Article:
OpinionReviewsTelevision & Film

We Finally See Jake’s TOUCH


Episode 108: “Zone of Exclusion”

Ah, the plot thickens. By degrees, we’re learning more about the mysteries at Jake Bohm’s board and care facility, and the connections to people past, present, and probably future considering how this show works.

The supposedly empty Room 6 still haunts us as this week’s main connections are made. A family who didn’t know the others existed are brought together by this week’s clues. Not numbers, this time, but a pattern of diamonds and triangles found in the repetitive game of cat’s cradle that Jake’s playing.

Martin and Jake Bohm

Now both Martin Bohm and Clea Hopkins understand that there’s far more than meets the eye to what Jake’s doing, but the increasingly hateable Sheri Strepling (Clea’s boss), appears to be looking for excuses to remove Martin as his legal guardian. Additionally, the pattern of diamonds of the cat’s cradle matches the logo on evil aunt Abigail Kelsey’s business card.

If you’ve been with Touch since the beginning, you’ve seen Jake move from one simple number, 318 (the address of my childhood home, ironically), to adding numbers onto the first in a longer sequence, to geometric patterns, to clear indicators that he’s directly connected to the pain of others, even across the globe. At first it seemed that he was simply following along blindly. More and more it appears as though he’s very aware of exactly what the patterns mean.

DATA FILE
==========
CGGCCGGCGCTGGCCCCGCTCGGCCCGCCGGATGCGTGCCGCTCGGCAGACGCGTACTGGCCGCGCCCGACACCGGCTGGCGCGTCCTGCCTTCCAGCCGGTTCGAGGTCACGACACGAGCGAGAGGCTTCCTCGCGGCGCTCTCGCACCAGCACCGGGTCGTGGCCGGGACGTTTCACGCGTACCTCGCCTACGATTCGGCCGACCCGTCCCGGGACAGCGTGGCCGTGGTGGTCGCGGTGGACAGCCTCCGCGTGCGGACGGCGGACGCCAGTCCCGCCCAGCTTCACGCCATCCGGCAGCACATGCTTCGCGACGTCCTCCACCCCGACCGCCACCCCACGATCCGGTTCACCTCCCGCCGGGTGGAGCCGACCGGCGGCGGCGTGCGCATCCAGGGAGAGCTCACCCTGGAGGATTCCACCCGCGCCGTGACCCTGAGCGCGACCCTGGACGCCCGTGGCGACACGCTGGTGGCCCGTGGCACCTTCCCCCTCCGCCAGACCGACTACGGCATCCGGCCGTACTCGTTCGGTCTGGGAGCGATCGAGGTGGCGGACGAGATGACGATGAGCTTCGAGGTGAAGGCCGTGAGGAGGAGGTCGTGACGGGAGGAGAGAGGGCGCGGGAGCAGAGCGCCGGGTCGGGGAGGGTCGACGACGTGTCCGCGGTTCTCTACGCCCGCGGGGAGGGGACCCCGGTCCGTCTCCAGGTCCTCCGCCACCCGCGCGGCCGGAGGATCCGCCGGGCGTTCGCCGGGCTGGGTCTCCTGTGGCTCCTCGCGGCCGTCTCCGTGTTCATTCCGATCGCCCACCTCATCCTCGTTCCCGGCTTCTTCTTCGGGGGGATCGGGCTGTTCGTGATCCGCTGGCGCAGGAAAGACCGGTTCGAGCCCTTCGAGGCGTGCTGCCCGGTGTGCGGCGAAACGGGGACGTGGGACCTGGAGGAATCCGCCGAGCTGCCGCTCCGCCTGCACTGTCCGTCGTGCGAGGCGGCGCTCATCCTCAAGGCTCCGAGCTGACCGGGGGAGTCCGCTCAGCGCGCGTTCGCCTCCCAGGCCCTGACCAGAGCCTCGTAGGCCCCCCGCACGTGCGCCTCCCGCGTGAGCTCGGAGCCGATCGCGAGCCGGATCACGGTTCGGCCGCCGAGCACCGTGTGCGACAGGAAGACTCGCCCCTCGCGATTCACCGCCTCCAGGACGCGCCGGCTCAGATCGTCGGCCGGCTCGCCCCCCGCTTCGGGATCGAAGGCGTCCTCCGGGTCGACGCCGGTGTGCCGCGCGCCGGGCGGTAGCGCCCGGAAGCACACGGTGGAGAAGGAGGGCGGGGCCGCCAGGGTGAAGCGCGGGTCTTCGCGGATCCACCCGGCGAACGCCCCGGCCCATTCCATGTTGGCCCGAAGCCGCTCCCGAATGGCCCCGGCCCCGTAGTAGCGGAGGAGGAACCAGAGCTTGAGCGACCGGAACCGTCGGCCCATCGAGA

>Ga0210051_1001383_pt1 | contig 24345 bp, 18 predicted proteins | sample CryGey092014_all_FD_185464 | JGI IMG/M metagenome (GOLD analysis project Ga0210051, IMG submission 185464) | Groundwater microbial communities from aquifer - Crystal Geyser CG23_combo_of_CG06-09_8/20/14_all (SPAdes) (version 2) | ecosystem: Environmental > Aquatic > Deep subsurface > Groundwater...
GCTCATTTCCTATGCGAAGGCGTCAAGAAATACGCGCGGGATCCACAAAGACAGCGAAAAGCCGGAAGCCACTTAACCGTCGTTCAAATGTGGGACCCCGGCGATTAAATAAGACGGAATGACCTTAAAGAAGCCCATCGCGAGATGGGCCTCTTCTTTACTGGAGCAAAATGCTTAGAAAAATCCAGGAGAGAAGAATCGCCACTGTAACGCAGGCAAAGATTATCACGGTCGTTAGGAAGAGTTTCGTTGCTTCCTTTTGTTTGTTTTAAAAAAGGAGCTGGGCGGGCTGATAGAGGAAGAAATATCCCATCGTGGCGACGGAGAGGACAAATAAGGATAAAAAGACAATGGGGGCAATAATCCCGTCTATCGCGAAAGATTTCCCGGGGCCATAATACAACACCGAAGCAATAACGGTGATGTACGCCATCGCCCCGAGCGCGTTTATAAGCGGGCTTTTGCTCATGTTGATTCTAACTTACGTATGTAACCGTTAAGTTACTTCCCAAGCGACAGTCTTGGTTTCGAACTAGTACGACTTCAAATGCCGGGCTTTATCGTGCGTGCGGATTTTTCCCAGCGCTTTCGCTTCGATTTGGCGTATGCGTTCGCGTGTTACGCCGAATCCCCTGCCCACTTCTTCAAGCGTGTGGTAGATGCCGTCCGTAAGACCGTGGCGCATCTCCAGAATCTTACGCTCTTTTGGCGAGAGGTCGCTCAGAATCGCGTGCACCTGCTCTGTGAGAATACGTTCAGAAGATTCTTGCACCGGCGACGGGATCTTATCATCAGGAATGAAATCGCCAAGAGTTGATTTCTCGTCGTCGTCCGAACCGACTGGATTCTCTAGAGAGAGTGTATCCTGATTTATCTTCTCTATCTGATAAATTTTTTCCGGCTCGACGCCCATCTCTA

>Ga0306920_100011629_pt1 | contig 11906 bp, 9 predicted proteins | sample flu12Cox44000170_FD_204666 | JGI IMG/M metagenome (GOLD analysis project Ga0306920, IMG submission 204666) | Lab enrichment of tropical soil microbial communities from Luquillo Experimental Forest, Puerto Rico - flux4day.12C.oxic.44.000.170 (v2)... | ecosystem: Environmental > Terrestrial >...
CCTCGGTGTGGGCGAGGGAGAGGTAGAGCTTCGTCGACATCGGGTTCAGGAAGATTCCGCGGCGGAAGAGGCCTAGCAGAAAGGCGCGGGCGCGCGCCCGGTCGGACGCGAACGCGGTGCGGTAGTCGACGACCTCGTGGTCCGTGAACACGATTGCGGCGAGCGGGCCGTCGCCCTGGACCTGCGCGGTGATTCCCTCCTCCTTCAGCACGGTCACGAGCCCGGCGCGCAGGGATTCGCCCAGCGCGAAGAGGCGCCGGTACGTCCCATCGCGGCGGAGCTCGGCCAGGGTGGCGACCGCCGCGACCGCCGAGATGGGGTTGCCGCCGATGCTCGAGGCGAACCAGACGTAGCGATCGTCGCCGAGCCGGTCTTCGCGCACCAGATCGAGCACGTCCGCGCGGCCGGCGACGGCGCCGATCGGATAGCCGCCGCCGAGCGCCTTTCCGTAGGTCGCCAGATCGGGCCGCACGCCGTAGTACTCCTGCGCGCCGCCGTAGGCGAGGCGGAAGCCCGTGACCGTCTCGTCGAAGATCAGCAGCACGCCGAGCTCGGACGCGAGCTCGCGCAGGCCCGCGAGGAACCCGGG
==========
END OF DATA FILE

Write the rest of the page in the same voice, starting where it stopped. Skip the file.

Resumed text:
Clea Hopkins at the museum

Particularly moving were two scenes where the autistic Jake actually initiates human contact. In the first, at the science museum, he reaches up and touches a large projection screen showing visitors to another museum in Paris. A girl in a red coat is standing there, and she places her hand up to exactly where his is resting on the screen, palm to palm. Later, he looks directly into his father’s eyes. He may have glanced at him previously, but this was direct eye contact the likes of which he has never shown before, perhaps in his entire life. Martin is understandably moved, as are we. If you weren’t moved, you’re dead inside.

Jake reaches out

The web of connections this week includes an Italian man on the International Space Station whose life is saved by an old ham radio, and a long taxi ride that turns out to be very fortuitous for the driver’s entire family, including one girl in a red coat half a world away. I could get into more detail on how it all fits together, but why spoil it? Seeing it all link up at the end is half the fun.

[Official Show Site at Fox]     [Previous Episode: “Noosphere Rising”]

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